The Writers Guild of America has tightened up the eligibility for its documentary screenplay awards and will only allow scripts that have been written under its jurisdiction or one of its sister guilds.

Move comes eight years after the first WGA documentary award went to Morgan Spurlock for “Super Size Me,” the story of his quest to eat nothing but McDonald’s food for a month. “Searching for Sugar Man” won the award this year.

The new requirements sync the eligibility rules with those for feature-film screenplays, which results in several Oscar-nominated screenplays not receiving guild recognition such as “Amour,” “Beasts of the Southern Wild” and “Django Unchained.”

Guild leaders have said repeatedly that they have no intention of changing the eligibility rules because they want to persuade non-members to become members and because — unlike the DGA or SAG-AFTRA — the WGA is the ultimate arbiter of screenplay credits, rather than producers or studios.

The submission period runs from Aug. 19 through Nov. 15, with all feature nominees announced  Jan. 3. Awards will be presented Feb. 1 at simultaneous ceremonies in Los Angeles and New York City.

The documentary awards were first presented in 2005 with the doc-writing category not requiring the producer be a guild signatory. Instead, the credited writers were required to join the nonfiction writers caucus at the WGA West or the WGA East.

The WGA had announced creation of the documentary award in 2004 while at the same time excluding nonfiction works from its original screenplay award, which eliminated Michael Moore’s chances of taking home a second WGA trophy for original screenplay on “Fahrenheit 9/11.” He won the guild’s original screenplay award for 2002′s “Bowling for Columbine.”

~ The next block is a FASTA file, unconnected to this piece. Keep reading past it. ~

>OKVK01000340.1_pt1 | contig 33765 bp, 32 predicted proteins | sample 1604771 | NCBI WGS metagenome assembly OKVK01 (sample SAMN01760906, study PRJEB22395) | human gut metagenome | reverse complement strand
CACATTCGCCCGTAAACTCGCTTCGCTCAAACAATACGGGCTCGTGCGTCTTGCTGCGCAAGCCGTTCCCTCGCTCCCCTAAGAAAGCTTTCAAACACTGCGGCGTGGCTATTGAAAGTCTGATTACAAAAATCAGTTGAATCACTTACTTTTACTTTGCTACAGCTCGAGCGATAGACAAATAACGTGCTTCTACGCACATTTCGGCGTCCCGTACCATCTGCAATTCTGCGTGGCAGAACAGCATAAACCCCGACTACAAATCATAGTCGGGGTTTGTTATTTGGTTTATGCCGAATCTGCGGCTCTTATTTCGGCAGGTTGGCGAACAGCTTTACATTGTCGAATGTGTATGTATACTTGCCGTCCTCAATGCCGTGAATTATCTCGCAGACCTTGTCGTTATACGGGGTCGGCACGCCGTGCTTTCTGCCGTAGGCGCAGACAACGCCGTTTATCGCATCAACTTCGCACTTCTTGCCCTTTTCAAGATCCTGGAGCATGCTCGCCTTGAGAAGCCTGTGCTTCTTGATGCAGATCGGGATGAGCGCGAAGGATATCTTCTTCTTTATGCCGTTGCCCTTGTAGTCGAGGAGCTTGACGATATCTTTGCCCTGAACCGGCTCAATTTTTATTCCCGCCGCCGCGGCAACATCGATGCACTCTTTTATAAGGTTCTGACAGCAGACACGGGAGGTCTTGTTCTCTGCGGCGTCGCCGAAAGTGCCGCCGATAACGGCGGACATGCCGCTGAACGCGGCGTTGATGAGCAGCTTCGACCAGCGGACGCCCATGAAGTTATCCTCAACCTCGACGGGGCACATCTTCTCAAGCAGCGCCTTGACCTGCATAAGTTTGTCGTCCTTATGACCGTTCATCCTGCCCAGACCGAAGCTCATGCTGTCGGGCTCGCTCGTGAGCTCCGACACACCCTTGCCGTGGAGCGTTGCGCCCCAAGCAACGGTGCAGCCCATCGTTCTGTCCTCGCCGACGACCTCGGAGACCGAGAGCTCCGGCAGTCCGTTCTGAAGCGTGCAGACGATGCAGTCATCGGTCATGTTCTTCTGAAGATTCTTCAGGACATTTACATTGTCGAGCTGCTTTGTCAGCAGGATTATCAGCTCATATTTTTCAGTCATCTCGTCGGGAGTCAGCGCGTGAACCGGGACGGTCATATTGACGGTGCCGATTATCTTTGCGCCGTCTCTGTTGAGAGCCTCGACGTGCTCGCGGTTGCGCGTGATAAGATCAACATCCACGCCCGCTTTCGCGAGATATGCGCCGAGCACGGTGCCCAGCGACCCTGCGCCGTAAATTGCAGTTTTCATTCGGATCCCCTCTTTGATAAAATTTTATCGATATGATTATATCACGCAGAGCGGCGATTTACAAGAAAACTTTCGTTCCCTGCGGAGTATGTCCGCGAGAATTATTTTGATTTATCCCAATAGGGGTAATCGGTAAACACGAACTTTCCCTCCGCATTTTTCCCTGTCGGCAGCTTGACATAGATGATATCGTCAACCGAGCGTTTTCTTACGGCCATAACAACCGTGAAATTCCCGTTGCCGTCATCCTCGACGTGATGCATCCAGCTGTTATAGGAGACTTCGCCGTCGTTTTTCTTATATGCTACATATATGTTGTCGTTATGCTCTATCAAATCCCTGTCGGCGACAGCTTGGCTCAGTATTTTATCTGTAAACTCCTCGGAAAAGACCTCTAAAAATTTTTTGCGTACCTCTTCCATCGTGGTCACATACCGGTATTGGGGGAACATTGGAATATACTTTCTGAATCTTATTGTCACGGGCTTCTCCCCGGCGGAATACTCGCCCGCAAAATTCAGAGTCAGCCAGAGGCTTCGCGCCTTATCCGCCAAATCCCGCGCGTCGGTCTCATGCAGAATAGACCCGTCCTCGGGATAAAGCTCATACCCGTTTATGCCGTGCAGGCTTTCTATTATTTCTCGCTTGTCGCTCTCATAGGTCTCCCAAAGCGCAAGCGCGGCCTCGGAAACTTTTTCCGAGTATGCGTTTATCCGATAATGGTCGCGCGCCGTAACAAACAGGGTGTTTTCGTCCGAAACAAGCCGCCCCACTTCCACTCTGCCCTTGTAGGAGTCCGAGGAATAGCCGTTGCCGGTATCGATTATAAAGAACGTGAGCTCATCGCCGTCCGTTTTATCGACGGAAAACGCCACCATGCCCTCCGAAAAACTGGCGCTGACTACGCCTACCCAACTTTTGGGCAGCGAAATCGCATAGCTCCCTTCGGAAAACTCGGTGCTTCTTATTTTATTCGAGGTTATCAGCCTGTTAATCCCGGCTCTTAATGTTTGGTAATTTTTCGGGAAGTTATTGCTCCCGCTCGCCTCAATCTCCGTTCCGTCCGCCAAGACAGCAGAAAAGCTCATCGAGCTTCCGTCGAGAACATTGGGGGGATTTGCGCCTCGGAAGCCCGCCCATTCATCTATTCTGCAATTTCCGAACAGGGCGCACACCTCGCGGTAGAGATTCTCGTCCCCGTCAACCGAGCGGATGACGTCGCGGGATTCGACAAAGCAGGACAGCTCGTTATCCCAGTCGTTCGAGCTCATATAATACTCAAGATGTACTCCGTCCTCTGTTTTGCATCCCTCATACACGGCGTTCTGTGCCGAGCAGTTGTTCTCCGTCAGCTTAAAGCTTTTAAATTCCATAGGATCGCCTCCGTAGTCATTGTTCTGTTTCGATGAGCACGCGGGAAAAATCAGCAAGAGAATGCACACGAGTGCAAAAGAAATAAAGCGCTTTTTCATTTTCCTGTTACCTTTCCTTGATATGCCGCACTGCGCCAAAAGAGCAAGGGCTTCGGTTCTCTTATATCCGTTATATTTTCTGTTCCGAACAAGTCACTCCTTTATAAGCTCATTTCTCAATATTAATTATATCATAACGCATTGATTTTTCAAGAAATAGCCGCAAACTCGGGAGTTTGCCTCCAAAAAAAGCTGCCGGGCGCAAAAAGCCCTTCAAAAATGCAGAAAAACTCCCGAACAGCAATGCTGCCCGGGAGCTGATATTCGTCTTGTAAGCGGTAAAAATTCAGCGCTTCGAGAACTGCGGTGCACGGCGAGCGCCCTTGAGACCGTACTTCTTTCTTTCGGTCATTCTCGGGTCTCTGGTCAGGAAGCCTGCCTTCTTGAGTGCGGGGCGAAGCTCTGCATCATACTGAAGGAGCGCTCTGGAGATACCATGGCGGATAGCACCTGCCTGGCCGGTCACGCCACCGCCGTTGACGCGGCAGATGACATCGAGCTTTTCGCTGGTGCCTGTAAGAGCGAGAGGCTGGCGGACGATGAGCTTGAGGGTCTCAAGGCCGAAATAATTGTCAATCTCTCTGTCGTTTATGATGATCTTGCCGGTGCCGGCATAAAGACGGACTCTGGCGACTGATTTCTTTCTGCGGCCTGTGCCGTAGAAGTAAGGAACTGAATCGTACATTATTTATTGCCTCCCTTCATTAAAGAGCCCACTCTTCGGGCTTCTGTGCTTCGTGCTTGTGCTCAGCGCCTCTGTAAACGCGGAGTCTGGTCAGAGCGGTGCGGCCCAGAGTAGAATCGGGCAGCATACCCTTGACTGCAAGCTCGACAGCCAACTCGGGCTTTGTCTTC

The new rules require that theatrical documentaries must have been written under the WGA’s minimum basic agreement or under a bona-fide collective bargaining agreement of the Writers Guild of Canada, Writers Guild of Great Britain, Irish Playwrights & Screenwriters Guild, New Zealand Writers Guild, La Guilde Francaise des Scenaristes (France), Scriptwriters Guild of Israel, or the Societe des Auteurs de Radio, Television et Cinema (Quebec).

Documentaries must contain an onscreen writing credit and have been exhibited theatrically in Los Angeles or New York for at least one week during 2013. Scripts must be more than 40 minutes.

Additionally, documentaries that received their first public exhibition via broadcast or cable television are not eligible for WGA awards consideration. Foreign-language films are eligible if they feature English-language subtitles.